Saturday, 6 October 2012

Jeremy Bamber: A Life of Less Liberty

This is the first article in the sequence called A Life of Less Liberty, which is a series of four short pieces written by Jeremy reflecting on his 27 years of wrongful incarceration. 

“Today marks a year since the death of Steve Jobs the founder of Apple Inc. If I look back to 1985, when I first came to prison, I realize it also marks the year that he and Steve Wozniak were awarded the National Medal for Technology Innovation for their development and introduction of the Personal Computer. Since then technologies built on their essential participation in the world of computing and communications have developed much further than I could have imagined. 

I was only 24 when I came to jail, no different from any other young man in being interested engineering, computers and technology.  The world was changing rapidly, debate about using a computer for farming was discussed at N & J Bamber and had I not lost my family in the tragedy at White House farm and had I not come to prison, we would certainly have developed our business using computing.   

My journey in 27 years of prison has been restricted and I've not experienced much of the technology that all those with liberty take for granted on a daily basis. I have been fortunate to use a computer for some years in the Braille translation workshop at Full Sutton, so coming home won’t be a complete shock for me. But I have yet to learn about the likes of smart phones, i-pads, Google, and Gran Turismo.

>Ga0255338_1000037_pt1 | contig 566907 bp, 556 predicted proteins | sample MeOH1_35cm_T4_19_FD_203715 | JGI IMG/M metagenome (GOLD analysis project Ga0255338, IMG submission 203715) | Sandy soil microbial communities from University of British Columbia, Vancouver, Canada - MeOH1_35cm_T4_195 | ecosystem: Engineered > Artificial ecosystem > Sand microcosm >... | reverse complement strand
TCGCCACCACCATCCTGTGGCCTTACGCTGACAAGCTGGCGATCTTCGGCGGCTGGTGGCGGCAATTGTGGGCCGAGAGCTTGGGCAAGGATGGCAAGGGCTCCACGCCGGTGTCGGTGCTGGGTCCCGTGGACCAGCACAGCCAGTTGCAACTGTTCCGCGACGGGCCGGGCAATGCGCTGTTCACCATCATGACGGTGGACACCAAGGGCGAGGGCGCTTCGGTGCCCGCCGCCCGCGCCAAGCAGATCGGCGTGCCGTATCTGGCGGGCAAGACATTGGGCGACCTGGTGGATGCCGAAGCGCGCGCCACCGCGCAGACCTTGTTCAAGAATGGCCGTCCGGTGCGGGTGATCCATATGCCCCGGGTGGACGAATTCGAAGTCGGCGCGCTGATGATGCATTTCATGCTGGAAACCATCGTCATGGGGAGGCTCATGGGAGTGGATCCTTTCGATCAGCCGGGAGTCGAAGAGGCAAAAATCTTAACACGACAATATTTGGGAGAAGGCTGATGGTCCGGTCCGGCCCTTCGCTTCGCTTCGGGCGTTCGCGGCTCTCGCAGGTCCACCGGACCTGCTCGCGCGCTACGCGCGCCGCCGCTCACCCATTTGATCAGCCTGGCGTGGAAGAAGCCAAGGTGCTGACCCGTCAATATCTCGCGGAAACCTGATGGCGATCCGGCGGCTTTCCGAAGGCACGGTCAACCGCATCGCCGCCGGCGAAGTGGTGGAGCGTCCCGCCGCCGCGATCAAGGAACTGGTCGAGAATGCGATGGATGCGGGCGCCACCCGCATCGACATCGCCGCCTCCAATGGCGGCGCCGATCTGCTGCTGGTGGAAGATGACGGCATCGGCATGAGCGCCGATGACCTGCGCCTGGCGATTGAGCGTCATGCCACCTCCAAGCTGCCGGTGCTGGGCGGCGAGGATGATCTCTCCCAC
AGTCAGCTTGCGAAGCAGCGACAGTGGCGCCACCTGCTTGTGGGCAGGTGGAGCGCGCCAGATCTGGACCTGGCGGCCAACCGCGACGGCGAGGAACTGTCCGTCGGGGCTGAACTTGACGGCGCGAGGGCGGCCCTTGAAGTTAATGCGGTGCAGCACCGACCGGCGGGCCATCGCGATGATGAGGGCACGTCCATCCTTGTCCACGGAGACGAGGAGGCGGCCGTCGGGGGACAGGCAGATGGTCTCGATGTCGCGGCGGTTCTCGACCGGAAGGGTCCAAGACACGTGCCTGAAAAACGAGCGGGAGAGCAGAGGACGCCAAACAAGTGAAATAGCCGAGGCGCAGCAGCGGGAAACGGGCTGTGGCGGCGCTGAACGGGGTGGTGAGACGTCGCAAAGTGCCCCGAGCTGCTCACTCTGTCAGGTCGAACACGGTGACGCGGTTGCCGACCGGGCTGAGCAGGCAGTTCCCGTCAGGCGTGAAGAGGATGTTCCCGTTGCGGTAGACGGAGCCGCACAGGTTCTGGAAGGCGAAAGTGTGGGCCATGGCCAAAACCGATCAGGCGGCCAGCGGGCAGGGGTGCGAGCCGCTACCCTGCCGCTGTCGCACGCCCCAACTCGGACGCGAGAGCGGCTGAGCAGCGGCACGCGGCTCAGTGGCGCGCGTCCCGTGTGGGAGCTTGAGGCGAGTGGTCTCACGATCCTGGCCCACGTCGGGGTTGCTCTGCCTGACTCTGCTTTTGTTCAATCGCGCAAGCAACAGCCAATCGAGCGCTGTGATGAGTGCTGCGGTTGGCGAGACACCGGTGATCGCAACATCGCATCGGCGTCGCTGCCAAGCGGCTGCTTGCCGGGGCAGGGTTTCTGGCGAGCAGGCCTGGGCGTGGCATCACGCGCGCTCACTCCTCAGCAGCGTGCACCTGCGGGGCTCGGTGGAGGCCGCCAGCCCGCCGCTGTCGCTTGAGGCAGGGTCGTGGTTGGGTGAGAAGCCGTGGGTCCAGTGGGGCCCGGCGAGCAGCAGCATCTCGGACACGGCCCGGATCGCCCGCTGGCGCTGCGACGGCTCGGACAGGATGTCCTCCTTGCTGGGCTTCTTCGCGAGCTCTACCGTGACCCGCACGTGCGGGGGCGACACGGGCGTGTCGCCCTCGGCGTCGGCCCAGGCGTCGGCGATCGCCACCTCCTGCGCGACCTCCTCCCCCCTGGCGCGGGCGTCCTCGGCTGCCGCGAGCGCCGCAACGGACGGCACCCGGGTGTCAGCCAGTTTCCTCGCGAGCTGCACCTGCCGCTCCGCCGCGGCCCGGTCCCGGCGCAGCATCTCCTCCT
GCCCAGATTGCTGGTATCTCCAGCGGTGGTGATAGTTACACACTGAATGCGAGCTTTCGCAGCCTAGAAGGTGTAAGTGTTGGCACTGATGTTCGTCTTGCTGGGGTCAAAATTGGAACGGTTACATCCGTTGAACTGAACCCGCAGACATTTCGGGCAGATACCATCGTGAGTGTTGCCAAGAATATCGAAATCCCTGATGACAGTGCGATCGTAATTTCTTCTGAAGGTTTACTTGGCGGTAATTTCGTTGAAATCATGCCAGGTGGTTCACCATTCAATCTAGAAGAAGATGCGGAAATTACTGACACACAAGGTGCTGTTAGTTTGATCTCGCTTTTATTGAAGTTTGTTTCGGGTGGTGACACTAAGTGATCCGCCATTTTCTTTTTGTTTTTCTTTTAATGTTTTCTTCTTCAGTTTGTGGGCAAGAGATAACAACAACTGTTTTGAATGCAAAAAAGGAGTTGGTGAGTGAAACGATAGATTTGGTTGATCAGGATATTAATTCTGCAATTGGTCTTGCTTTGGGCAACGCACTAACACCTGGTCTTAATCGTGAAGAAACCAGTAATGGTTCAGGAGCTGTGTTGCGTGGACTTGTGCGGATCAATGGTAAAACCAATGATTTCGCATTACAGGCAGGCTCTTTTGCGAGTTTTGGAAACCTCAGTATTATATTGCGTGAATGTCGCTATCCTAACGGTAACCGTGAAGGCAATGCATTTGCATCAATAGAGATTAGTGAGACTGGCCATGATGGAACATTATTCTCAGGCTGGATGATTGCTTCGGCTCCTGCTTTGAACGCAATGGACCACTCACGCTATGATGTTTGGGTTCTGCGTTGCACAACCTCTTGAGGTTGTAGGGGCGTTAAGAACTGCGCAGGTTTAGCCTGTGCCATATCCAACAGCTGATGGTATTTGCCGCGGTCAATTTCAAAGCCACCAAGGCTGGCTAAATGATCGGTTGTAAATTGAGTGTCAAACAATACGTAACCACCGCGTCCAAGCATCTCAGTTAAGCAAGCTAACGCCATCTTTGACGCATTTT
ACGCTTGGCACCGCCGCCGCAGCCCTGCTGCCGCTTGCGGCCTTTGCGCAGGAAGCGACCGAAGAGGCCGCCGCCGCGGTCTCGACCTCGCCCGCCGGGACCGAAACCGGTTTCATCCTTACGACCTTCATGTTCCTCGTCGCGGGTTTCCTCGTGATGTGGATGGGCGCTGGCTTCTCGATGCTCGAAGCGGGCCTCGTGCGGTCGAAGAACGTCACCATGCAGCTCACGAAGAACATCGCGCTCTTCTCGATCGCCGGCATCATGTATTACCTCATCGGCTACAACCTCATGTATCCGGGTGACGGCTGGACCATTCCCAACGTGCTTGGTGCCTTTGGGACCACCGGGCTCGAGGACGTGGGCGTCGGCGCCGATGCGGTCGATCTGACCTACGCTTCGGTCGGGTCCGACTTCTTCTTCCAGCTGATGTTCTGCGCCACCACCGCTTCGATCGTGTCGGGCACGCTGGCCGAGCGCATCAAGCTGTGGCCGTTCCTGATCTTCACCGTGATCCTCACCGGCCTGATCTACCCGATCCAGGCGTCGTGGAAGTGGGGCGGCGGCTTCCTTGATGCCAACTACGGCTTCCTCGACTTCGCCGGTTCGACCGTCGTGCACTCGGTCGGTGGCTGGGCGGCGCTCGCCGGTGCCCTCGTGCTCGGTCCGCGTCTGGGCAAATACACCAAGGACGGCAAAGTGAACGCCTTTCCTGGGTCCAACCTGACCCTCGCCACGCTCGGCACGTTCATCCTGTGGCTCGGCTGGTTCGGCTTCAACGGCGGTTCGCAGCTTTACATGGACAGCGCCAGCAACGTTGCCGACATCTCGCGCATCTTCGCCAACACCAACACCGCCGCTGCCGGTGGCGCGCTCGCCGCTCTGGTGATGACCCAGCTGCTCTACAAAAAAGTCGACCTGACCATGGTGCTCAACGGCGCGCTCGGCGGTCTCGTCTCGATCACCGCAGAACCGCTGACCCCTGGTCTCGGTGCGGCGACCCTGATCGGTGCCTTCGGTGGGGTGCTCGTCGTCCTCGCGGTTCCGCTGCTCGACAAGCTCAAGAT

Jeremy's twitter account is operated by a network of friends
We, as societies, all experience many freedoms with the internet, including freedom of movement to be in constant contact with our co-workers or family and friends almost everywhere we go in the world. 

We have the freedom to speak to the world without any restriction as to the content through web sites, bloggers and social media sites.  We have freedom of knowledge at our fingertips and in the flick of the keypad we can find out the most obscure facts in a second which can enhance and enrich our lives providing us with knowledge for study, work, or simple recreation. 

I'm not at liberty to experience these things first hand but I have some knowledge of these technologies from media and friends, of course I have no user experience at all so when justice finally comes, I am looking forward to a whole new liberty of which I could only have dreamed of in 1985, and it seems to me that freedom has never been so good.”


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